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A prize challenge to clean up oil spills

On July 31, 2010, in Project Management, Renewable Energy Markets, by Joe Nyangon
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A new X Challenge to clean up the oil in the Gulf Region has been announced. The Wendy Schmidt Oil Cleanup X Challenge is a $1.4 Million prize to promote highly efficient methods for cleaning up crude oil on the ocean surface. “The goal of the Wendy Schmidt Oil Cleanup X CHALLENGE is to inspire entrepreneurs, […]

A new X Challenge to clean up the oil in the Gulf Region has been announced. The Wendy Schmidt Oil Cleanup X Challenge is a $1.4 Million prize to promote highly efficient methods for cleaning up crude oil on the ocean surface. “The goal of the Wendy Schmidt Oil Cleanup X CHALLENGE is to inspire entrepreneurs, engineers, and scientists worldwide to develop innovative, rapidly deployable, and highly efficient methods of capturing crude oil from the ocean surface” X PRIZE Foundation said in a statement. “The devastating impact of the Deepwater Horizon Oil Spill will last for years and it is inevitable that future spills will occur – both from wells and from transport tankers,” stated X PRIZE Chairman Peter H. Diamandis.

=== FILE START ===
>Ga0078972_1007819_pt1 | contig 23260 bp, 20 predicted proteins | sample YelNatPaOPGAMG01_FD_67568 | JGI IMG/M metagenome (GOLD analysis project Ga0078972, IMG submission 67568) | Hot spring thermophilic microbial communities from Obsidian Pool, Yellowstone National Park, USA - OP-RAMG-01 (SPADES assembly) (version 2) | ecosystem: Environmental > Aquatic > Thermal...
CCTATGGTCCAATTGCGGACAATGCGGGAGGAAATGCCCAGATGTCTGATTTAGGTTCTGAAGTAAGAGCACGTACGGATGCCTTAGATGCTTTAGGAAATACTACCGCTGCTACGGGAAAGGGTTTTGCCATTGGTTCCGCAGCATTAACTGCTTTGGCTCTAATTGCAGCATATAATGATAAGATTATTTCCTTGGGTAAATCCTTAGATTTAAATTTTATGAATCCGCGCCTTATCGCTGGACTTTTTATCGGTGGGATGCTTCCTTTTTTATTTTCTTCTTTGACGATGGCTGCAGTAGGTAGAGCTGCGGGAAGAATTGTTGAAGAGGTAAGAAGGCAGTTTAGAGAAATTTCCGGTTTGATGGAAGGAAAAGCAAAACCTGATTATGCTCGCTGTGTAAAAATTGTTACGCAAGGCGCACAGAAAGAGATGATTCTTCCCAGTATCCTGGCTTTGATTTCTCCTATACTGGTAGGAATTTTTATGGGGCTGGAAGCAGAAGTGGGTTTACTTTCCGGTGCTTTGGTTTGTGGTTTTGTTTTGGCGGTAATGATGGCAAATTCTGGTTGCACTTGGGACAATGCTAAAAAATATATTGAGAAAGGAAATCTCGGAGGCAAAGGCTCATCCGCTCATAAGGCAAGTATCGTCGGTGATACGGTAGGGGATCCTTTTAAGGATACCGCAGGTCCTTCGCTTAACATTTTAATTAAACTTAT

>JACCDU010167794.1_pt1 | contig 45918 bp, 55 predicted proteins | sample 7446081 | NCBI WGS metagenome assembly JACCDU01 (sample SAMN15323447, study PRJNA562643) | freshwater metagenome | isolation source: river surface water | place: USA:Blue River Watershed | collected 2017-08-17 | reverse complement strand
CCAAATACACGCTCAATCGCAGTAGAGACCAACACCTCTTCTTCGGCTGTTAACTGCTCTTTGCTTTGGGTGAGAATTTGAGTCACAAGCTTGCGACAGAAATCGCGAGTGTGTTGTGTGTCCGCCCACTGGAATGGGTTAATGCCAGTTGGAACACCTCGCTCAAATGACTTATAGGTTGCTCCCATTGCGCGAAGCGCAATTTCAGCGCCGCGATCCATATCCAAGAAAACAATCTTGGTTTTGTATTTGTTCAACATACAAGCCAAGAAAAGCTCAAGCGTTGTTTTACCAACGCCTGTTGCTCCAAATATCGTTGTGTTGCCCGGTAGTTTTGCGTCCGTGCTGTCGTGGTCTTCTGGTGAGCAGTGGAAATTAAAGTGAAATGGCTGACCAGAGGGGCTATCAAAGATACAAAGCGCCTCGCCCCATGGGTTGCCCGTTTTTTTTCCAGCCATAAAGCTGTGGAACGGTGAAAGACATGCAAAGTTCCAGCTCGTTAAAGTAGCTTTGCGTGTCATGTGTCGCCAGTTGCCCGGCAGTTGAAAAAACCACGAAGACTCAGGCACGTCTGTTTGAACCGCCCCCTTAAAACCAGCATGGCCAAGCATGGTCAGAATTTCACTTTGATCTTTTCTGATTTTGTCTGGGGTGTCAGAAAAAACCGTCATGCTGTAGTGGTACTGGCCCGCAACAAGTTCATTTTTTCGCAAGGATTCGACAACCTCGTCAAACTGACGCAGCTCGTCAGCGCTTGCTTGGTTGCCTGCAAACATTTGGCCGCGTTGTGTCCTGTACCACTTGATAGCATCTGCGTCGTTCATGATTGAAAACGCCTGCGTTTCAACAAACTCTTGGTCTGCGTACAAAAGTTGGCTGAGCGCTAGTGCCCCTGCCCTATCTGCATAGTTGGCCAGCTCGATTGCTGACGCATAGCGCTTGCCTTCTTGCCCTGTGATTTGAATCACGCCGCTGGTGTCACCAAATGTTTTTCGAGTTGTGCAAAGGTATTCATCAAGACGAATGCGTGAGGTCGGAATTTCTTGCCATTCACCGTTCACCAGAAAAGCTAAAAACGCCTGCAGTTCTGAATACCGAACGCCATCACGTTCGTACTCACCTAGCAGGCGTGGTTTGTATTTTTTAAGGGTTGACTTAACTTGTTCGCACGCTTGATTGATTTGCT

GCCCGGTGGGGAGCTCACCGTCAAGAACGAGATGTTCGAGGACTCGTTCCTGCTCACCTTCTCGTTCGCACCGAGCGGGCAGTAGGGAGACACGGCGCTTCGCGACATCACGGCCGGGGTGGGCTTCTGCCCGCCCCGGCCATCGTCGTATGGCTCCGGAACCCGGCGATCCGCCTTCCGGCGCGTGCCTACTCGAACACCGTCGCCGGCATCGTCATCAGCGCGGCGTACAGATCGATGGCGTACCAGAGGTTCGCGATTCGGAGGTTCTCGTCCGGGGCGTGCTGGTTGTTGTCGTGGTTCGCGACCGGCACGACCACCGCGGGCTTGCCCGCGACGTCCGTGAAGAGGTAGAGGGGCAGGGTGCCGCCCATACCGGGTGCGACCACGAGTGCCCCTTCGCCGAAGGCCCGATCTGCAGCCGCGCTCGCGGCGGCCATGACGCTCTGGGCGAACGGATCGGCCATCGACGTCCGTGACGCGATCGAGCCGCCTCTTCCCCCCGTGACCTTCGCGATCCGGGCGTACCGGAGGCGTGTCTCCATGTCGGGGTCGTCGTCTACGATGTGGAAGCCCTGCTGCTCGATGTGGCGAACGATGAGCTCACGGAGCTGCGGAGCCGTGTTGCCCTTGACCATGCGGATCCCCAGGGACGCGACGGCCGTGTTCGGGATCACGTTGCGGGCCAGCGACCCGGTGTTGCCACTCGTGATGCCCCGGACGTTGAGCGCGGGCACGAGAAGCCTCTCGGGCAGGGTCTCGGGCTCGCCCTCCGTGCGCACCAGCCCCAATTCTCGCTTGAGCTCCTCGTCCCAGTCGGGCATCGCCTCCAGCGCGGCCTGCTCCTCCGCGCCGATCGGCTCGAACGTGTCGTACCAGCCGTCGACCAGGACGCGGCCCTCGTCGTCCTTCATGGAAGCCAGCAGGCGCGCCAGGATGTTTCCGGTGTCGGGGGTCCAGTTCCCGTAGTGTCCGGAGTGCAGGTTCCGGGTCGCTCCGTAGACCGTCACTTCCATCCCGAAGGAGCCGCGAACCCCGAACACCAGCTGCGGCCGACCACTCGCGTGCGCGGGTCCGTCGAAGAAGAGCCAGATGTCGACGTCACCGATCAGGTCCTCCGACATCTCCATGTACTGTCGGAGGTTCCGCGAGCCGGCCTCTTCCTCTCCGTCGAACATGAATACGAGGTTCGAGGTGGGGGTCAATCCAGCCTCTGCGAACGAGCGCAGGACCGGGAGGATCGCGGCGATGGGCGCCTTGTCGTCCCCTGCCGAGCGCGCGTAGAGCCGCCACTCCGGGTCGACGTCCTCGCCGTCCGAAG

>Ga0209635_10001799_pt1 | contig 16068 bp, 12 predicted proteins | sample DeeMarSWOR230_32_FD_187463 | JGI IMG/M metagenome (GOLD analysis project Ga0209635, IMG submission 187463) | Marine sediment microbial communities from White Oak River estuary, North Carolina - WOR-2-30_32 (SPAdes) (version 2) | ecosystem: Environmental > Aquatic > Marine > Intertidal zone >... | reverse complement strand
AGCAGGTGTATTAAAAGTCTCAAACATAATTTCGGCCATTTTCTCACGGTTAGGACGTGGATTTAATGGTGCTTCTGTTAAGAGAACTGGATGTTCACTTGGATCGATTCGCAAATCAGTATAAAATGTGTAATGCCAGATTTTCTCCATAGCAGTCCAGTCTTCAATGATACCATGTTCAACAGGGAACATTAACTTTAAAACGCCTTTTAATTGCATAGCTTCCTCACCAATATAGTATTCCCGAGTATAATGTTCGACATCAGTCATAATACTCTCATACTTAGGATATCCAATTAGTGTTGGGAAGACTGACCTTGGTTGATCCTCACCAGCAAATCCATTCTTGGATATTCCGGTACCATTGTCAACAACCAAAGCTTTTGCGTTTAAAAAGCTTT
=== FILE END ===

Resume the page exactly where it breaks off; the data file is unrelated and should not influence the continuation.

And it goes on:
The competition begins on from August 1, 2010 and will close in April 2011. An expert panel of judges from industry and academia will evaluate all of the proposals along the following criteria: a) Technical approach and commercialization plan b) No negative environmental impact c) Scalability of and ability to deploy technology; cost and human labor of implementation and d) Improvement of technology over today’s baseline booms and skimmers. The winner will be announced at the National Oil Spill Response Research & Renewable Energy Test Facility (OHSMETT) in New Jersey and will receive the $1 million Grand prize. Second place will win $300,000 and third place will win $100,000 in purses.

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ICTs, climate change & development

On July 30, 2010, in Economic Logic & Value, Project Management, by Joe Nyangon
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An excellent article by Angelica Valeria Ospina, from the Centre for Development Informatics, University of Manchester, titled “e-Resilience: Rethinking the Potential of ICTs towards Climate Change Adaptation.” In the article the author asks, “how can vulnerable contexts that are already facing the burdens of poverty and marginalisation, build resilience?” Certainly, “The rapid diffusion of Information […]

An excellent article by Angelica Valeria Ospina, from the Centre for Development Informatics, University of Manchester, titled “e-Resilience: Rethinking the Potential of ICTs towards Climate Change Adaptation.” In the article the author asks, “how can vulnerable contexts that are already facing the burdens of poverty and marginalisation, build resilience?” Certainly, “The rapid diffusion of Information and Communication Technologies (ICTs), such as mobile phones and the Internet, is adding new angles to this debate. Effective access and use of ICTs could pose new opportunities for developing countries that are at the forefront of climate change impacts to build resilience and achieve adaptation.”

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